- Candidates are seeking organisations with complex and large data sets; robust data infrastructures which span the entire organisation; and management commitment to invest therein
Digital and Innovation
- As companies mature digitally, CEOs are gradually refining what “digital” actually means for their businesses. One size fits all truly does not apply here – organisations have to define a clear and unique digital roadmap including current and future state of their digital maturity; opportunities presented by emerging technologies; key success indicators; timelines and commitment levels
- Business leaders are constantly seeking strong digital leaders who can provide alternative insights to how their businesses have traditionally be on run and who are charismatic change agents. Companies continue to invest in talent who are solid all-rounders, from strategy setting (understanding the business deeply) to delivery (building sustainable team structures and embedding new technologies). Such talent often comes with a blend of consulting and in-house experience
- Entirely new divisions are being established including innovation labs, RPA / AI / IoT / ML teams, ecosystems and partnerships teams. For such roles, hiring organisations have a preference for candidates who are digital natives (usually working in more AGILE and creative environments). These divisions are sometimes set apart from the mothership (so there is less bureaucracy) and are often charged with being change agents for the rest of the organisation
- While continuing to invest in such divisions, 2019 will see greater emphasis being placed on the actual translation of the innovation spend into POCs, prototypes and products
- With the increased connectivity of systems internally and externally (for example with the use of APIs), and the rapid adoption of digital channels, data privacy and information security become even more essential for organisations. Companies have invested heavily in both infrastructure and applications in the security and risk functions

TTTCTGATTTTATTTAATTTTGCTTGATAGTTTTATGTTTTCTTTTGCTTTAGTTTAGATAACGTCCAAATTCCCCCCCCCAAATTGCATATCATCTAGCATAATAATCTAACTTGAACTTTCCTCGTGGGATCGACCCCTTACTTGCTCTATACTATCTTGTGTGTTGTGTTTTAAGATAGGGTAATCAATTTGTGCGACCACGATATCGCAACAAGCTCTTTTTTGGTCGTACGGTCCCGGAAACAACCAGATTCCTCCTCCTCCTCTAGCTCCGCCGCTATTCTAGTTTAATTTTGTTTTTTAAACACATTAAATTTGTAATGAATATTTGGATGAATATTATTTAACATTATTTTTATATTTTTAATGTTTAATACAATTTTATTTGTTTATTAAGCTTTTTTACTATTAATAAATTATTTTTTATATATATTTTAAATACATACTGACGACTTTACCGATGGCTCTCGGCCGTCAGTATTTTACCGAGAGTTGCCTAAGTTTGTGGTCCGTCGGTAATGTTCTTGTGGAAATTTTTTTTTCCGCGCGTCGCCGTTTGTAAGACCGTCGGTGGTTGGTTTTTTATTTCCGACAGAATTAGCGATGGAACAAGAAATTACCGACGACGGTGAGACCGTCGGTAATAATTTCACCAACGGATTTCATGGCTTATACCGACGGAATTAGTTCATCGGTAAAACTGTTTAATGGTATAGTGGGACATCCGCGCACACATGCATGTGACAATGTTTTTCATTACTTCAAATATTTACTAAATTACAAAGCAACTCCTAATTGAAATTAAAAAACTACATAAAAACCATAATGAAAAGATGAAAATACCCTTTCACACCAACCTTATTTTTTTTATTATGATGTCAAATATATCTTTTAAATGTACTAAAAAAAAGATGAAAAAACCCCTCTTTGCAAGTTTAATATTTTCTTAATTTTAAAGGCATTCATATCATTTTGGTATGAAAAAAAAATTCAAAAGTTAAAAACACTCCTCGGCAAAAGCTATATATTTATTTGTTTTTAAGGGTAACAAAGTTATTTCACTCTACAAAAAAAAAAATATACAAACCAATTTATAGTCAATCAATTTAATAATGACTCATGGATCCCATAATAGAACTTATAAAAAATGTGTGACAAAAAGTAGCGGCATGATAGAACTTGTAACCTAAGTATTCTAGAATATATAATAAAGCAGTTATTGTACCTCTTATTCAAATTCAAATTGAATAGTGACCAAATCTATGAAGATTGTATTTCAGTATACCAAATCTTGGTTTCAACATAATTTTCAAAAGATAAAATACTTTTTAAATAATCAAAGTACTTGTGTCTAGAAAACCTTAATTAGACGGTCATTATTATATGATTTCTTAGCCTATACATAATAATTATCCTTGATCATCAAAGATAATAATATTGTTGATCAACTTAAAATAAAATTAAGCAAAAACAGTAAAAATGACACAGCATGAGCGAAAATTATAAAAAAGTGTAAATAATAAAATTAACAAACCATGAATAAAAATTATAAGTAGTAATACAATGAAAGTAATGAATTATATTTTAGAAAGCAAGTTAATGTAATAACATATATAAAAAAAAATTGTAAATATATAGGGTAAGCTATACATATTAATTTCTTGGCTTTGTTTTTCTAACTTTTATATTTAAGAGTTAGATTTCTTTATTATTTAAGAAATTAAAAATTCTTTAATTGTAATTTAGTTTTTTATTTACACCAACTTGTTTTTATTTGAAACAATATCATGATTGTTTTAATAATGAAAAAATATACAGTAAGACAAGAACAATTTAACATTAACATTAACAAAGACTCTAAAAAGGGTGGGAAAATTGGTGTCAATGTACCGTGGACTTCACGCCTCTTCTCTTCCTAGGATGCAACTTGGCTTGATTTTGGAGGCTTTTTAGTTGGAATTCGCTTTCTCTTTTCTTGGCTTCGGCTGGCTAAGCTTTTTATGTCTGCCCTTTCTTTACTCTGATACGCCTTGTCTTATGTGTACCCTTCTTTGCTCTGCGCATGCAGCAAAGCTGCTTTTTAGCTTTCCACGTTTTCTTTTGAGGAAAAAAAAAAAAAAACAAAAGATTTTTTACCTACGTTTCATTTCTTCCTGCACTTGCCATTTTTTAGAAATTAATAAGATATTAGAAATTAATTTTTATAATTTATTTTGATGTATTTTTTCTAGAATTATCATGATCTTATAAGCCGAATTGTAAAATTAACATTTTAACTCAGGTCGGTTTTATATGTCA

- Organisations seek CISOs and security architects, to develop more holistic approaches to information security (looking at how systems are internally and externally connected, and analysing the implications of breaches of one system on the others)
- Given that many of the applications and systems are customised third-party solutions, these same vendors have also provided ancillary security consulting services. Good CISOs are able to blend the use of vendors and in-house security personnel, to provide sufficient coverage
- We continue to observe more investments into more pro-active approaches including the use of data analytics to improve the accuracy and efficiency of threat detection, attack analysis and prevention
Infrastructure and Cloud
- With the introduction of emerging infrastructure solutions, including cloud technology, organisations have to strike a balance between the agility they can offer and the associated risk. Organisations are on a constant lookout for visionary infrastructure talent
- Organisations considering the introduction of cloud technology, have to consider the pros and cons of public and private clouds. Regardless of the strategy they choose, they need cloud engineers and cloud architects to develop a holistic strategy and integration architecture. These cloud specialists are in hot demand and short supply, with talent usually based outside of Singapore
- Organisations have also begun to focus on workspace technology, with the view that better connectivity drives greater efficiency and increased employee satisfaction. For such roles, candidates with strong vendor experience are preferred
PMO and Project Management
- Program managers are in demand – projects are now spread across functions; business and geographies, and involve broad groups of stakeholders. Given the speed of the technological evolution, program and project management methodologies are increasingly agile, to ensure that the organisations are keeping pace with their competition
- Organisations are hungry for change managers and business analysts who can strategise how technology can be used in innovative ways to improve both top and bottom lines. They are expected to possess the ability to influence, drive and eventually implement, change. Functional expertise is key, as they are expected to know what their business stakeholders require and translate that effectively into technical requirements and eventual technology rollouts. Candidates from external consulting firms, with strong implementation experience, are in demand for these roles